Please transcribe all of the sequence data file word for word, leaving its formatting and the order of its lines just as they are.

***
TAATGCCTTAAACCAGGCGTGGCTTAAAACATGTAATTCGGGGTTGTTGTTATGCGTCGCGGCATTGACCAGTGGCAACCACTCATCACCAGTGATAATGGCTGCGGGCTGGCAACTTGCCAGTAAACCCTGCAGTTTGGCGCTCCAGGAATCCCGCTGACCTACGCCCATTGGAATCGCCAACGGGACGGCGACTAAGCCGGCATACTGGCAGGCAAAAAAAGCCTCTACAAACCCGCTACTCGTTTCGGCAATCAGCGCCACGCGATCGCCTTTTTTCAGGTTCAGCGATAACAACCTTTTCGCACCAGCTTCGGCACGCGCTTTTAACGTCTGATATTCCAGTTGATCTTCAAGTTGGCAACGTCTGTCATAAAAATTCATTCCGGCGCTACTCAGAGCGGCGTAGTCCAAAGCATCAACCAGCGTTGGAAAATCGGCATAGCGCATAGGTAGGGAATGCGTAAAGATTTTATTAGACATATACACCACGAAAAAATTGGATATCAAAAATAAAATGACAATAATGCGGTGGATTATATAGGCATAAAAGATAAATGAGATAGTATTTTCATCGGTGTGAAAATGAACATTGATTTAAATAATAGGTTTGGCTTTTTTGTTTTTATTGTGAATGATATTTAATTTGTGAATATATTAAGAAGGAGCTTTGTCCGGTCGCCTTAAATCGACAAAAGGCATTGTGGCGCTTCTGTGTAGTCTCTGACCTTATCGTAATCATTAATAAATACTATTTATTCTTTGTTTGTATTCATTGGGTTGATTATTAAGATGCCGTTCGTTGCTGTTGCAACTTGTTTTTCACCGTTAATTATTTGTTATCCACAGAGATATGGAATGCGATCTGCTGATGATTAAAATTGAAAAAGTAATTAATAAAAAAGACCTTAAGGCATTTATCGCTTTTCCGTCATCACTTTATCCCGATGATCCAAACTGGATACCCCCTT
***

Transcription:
TAATGCCTTAAACCAGGCGTGGCTTAAAACATGTAATTCGGGGTTGTTGTTATGCGTCGCGGCATTGACCAGTGGCAACCACTCATCACCAGTGATAATGGCTGCGGGCTGGCAACTTGCCAGTAAACCCTGCAGTTTGGCGCTCCAGGAATCCCGCTGACCTACGCCCATTGGAATCGCCAACGGGACGGCGACTAAGCCGGCATACTGGCAGGCAAAAAAAGCCTCTACAAACCCGCTACTCGTTTCGGCAATCAGCGCCACGCGATCGCCTTTTTTCAGGTTCAGCGATAACAACCTTTTCGCACCAGCTTCGGCACGCGCTTTTAACGTCTGATATTCCAGTTGATCTTCAAGTTGGCAACGTCTGTCATAAAAATTCATTCCGGCGCTACTCAGAGCGGCGTAGTCCAAAGCATCAACCAGCGTTGGAAAATCGGCATAGCGCATAGGTAGGGAATGCGTAAAGATTTTATTAGACATATACACCACGAAAAAATTGGATATCAAAAATAAAATGACAATAATGCGGTGGATTATATAGGCATAAAAGATAAATGAGATAGTATTTTCATCGGTGTGAAAATGAACATTGATTTAAATAATAGGTTTGGCTTTTTTGTTTTTATTGTGAATGATATTTAATTTGTGAATATATTAAGAAGGAGCTTTGTCCGGTCGCCTTAAATCGACAAAAGGCATTGTGGCGCTTCTGTGTAGTCTCTGACCTTATCGTAATCATTAATAAATACTATTTATTCTTTGTTTGTATTCATTGGGTTGATTATTAAGATGCCGTTCGTTGCTGTTGCAACTTGTTTTTCACCGTTAATTATTTGTTATCCACAGAGATATGGAATGCGATCTGCTGATGATTAAAATTGAAAAAGTAATTAATAAAAAAGACCTTAAGGCATTTATCGCTTTTCCGTCATCACTTTATCCCGATGATCCAAACTGGATACCCCCTT